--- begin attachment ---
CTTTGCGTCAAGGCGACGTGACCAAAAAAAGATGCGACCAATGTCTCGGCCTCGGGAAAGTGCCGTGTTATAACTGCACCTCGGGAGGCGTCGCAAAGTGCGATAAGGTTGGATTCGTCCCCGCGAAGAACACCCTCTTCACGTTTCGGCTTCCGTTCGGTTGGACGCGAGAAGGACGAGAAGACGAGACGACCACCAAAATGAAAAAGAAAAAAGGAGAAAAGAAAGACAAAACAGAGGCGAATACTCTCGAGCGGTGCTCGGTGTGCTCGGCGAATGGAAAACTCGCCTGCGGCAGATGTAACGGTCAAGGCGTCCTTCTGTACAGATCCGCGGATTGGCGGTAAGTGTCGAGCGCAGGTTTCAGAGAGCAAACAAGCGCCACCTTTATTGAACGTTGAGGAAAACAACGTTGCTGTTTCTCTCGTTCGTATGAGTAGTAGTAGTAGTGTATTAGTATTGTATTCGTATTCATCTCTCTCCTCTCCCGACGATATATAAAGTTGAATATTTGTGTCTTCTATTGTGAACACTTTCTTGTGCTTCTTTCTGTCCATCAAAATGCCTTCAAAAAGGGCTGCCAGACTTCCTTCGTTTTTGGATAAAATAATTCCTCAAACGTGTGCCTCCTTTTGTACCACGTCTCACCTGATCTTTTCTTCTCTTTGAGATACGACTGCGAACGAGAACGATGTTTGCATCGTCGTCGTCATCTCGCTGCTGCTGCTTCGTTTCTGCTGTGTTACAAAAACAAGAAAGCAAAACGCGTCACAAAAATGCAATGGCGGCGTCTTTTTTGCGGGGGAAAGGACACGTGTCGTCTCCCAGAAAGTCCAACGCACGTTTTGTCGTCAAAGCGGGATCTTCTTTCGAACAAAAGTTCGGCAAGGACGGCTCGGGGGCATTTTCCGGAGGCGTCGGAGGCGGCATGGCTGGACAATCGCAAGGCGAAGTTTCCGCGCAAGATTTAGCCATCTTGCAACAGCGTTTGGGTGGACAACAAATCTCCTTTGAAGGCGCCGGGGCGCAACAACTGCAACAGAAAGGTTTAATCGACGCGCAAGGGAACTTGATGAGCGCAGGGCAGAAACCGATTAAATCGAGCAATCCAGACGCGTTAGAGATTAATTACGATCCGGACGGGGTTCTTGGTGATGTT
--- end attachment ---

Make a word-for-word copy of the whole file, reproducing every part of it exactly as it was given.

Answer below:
CTTTGCGTCAAGGCGACGTGACCAAAAAAAGATGCGACCAATGTCTCGGCCTCGGGAAAGTGCCGTGTTATAACTGCACCTCGGGAGGCGTCGCAAAGTGCGATAAGGTTGGATTCGTCCCCGCGAAGAACACCCTCTTCACGTTTCGGCTTCCGTTCGGTTGGACGCGAGAAGGACGAGAAGACGAGACGACCACCAAAATGAAAAAGAAAAAAGGAGAAAAGAAAGACAAAACAGAGGCGAATACTCTCGAGCGGTGCTCGGTGTGCTCGGCGAATGGAAAACTCGCCTGCGGCAGATGTAACGGTCAAGGCGTCCTTCTGTACAGATCCGCGGATTGGCGGTAAGTGTCGAGCGCAGGTTTCAGAGAGCAAACAAGCGCCACCTTTATTGAACGTTGAGGAAAACAACGTTGCTGTTTCTCTCGTTCGTATGAGTAGTAGTAGTAGTGTATTAGTATTGTATTCGTATTCATCTCTCTCCTCTCCCGACGATATATAAAGTTGAATATTTGTGTCTTCTATTGTGAACACTTTCTTGTGCTTCTTTCTGTCCATCAAAATGCCTTCAAAAAGGGCTGCCAGACTTCCTTCGTTTTTGGATAAAATAATTCCTCAAACGTGTGCCTCCTTTTGTACCACGTCTCACCTGATCTTTTCTTCTCTTTGAGATACGACTGCGAACGAGAACGATGTTTGCATCGTCGTCGTCATCTCGCTGCTGCTGCTTCGTTTCTGCTGTGTTACAAAAACAAGAAAGCAAAACGCGTCACAAAAATGCAATGGCGGCGTCTTTTTTGCGGGGGAAAGGACACGTGTCGTCTCCCAGAAAGTCCAACGCACGTTTTGTCGTCAAAGCGGGATCTTCTTTCGAACAAAAGTTCGGCAAGGACGGCTCGGGGGCATTTTCCGGAGGCGTCGGAGGCGGCATGGCTGGACAATCGCAAGGCGAAGTTTCCGCGCAAGATTTAGCCATCTTGCAACAGCGTTTGGGTGGACAACAAATCTCCTTTGAAGGCGCCGGGGCGCAACAACTGCAACAGAAAGGTTTAATCGACGCGCAAGGGAACTTGATGAGCGCAGGGCAGAAACCGATTAAATCGAGCAATCCAGACGCGTTAGAGATTAATTACGATCCGGACGGGGTTCTTGGTGATGTT